While there is some substance in the learned professor’s observation, the point he has missed is that the Manipal colleges and universities abroad aren’t positioned to go head-to-head with the world’s top-ranked universities such as Harvard, Stanford and Nottingham which are simultaneously going international. The USP (unique sales proposition) of MaGE is that the extant Manipal institutions in India and abroad already provide high quality, undergrad, especially professional education at affordable prices. While it’s undeniable that the vintage universities of America, Britain and OECD countries provide excellent education, their tuition fees are way beyond the reach of all except the most affluent elites of developing countries of the third world.

On the other hand Manipal universities in Malaysia, Nepal, Dubai and Antigua are affordable for middle class households in host and neigh-bouring countries. Decades of experience of controlling costs in India where government regulations force private universities to keep tuition fees low, has equipped MEMG and MaGE professionals to provide high quality English medium professional education at prices that Western universities can’t match. Moreover Indian academics have familiarity with English — the international language of business and transnational communication — which is far superior to academics in carefully selected host nations.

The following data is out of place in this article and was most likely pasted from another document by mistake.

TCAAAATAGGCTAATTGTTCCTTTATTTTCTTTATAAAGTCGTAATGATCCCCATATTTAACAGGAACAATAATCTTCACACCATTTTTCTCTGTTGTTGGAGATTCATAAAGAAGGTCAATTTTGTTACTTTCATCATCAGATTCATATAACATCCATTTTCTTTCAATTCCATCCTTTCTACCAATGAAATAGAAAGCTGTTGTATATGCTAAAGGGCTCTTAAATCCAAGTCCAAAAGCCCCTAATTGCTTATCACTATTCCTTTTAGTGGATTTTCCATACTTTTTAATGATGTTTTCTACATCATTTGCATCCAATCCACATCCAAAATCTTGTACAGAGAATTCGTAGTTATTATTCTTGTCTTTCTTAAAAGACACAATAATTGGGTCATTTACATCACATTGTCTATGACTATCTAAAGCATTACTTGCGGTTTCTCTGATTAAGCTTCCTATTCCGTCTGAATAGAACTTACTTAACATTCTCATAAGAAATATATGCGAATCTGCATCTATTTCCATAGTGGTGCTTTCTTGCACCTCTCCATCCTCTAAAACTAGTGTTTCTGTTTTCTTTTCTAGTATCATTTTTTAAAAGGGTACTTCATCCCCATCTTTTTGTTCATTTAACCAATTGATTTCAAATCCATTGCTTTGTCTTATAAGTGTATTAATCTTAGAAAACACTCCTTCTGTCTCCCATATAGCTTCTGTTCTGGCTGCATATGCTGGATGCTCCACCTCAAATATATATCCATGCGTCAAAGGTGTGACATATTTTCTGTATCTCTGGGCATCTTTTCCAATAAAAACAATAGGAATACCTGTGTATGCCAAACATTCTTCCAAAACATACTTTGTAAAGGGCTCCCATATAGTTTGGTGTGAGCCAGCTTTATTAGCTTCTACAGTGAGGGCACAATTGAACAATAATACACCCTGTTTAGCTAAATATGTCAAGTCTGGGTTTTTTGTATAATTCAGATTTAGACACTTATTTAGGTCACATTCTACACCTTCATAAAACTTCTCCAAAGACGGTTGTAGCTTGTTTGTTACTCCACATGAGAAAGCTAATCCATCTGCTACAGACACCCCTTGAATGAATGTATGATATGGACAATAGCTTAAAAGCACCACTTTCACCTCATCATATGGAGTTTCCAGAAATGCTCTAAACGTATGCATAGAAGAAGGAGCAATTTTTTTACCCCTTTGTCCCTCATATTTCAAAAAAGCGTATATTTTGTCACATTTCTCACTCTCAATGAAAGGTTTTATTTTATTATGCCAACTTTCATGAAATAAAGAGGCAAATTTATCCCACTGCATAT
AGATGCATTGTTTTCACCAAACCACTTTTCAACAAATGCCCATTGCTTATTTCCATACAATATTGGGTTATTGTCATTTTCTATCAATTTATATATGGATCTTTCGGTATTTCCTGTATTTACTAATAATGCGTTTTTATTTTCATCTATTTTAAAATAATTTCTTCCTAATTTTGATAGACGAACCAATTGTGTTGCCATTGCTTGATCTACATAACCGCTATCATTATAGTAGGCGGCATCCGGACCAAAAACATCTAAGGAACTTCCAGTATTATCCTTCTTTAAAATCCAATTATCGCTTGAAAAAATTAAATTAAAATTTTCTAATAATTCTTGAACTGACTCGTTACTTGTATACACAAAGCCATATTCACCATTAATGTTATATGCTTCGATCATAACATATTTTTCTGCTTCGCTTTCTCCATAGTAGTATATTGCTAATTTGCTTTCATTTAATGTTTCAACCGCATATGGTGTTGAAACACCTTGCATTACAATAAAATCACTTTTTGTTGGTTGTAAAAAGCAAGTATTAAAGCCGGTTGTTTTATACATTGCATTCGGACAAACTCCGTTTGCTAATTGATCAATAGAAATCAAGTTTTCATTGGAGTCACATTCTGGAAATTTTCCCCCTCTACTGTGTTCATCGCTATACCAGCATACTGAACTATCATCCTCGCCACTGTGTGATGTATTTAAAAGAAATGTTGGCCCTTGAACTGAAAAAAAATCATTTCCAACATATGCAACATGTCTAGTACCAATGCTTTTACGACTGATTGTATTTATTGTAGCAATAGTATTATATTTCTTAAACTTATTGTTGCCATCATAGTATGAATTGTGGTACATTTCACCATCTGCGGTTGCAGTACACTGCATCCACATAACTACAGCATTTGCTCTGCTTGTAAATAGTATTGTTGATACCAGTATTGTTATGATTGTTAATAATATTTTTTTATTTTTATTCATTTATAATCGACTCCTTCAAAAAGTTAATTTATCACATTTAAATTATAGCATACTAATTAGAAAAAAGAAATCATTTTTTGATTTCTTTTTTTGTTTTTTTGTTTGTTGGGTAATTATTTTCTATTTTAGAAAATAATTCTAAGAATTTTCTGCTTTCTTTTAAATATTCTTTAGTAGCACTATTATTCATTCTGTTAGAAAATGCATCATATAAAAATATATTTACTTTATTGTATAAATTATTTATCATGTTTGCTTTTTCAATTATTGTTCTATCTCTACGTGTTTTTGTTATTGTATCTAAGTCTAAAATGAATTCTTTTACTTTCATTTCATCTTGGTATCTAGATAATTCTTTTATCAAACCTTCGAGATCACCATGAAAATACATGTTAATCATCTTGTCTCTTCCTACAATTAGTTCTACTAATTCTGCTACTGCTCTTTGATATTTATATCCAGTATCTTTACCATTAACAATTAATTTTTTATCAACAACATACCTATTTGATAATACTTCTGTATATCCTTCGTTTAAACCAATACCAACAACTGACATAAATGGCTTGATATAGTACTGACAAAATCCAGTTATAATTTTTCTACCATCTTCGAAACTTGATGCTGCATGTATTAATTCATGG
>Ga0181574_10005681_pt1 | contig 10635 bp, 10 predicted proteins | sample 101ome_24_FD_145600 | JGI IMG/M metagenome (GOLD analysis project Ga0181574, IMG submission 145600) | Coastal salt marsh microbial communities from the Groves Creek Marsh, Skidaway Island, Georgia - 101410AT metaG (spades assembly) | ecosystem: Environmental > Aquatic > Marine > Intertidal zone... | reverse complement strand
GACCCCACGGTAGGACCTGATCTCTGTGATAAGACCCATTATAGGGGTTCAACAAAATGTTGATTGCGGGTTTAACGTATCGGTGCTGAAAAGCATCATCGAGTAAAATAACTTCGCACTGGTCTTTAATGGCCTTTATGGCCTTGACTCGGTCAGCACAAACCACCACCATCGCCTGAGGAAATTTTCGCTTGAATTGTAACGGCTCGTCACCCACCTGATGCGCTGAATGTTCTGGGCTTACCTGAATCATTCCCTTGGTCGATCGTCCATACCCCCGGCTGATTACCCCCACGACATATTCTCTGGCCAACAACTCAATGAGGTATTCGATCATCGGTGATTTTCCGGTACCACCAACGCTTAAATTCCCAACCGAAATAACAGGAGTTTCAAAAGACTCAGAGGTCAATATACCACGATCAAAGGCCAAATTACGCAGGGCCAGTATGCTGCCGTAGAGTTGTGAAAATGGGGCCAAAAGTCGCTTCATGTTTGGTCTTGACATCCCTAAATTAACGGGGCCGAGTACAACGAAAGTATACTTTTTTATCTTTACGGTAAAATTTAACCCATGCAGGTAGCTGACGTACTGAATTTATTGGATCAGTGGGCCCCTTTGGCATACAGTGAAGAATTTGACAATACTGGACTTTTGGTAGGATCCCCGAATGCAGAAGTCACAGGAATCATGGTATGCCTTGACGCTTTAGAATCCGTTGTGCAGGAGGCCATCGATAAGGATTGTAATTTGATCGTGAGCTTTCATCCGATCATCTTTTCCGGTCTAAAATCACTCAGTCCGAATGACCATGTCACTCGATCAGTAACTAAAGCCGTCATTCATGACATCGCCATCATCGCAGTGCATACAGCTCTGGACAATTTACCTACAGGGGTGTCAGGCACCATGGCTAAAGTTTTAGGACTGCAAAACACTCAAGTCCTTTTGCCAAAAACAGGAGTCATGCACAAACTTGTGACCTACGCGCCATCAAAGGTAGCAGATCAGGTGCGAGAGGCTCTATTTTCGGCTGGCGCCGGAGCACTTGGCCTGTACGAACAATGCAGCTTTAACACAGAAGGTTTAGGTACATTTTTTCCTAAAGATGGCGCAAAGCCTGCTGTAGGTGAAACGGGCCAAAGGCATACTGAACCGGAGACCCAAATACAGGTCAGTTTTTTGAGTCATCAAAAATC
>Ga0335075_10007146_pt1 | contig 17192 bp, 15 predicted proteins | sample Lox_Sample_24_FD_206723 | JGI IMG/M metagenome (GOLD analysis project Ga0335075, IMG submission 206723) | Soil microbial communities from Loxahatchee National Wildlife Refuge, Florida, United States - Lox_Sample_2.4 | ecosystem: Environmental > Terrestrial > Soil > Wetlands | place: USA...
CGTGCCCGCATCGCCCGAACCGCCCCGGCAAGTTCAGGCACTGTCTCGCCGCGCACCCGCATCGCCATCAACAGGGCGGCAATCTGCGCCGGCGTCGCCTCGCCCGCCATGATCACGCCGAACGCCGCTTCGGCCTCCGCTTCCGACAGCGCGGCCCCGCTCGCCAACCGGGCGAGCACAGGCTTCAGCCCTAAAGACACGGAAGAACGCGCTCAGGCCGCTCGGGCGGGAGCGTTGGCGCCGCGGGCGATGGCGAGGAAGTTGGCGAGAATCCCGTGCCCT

Nevertheless top managements of the apex-level holding company as well as of MaGE are well aware of the need to upgrade the quality of human resources across the board in this essentially services company. Consequently, high importance and great power and latitude is given to the 106-professionals-strong human resources division of MEMG/MaGE which has been given the brief to upgrade, train and develop employees in all constituent companies and institutions in education, healthcare, research, services and management.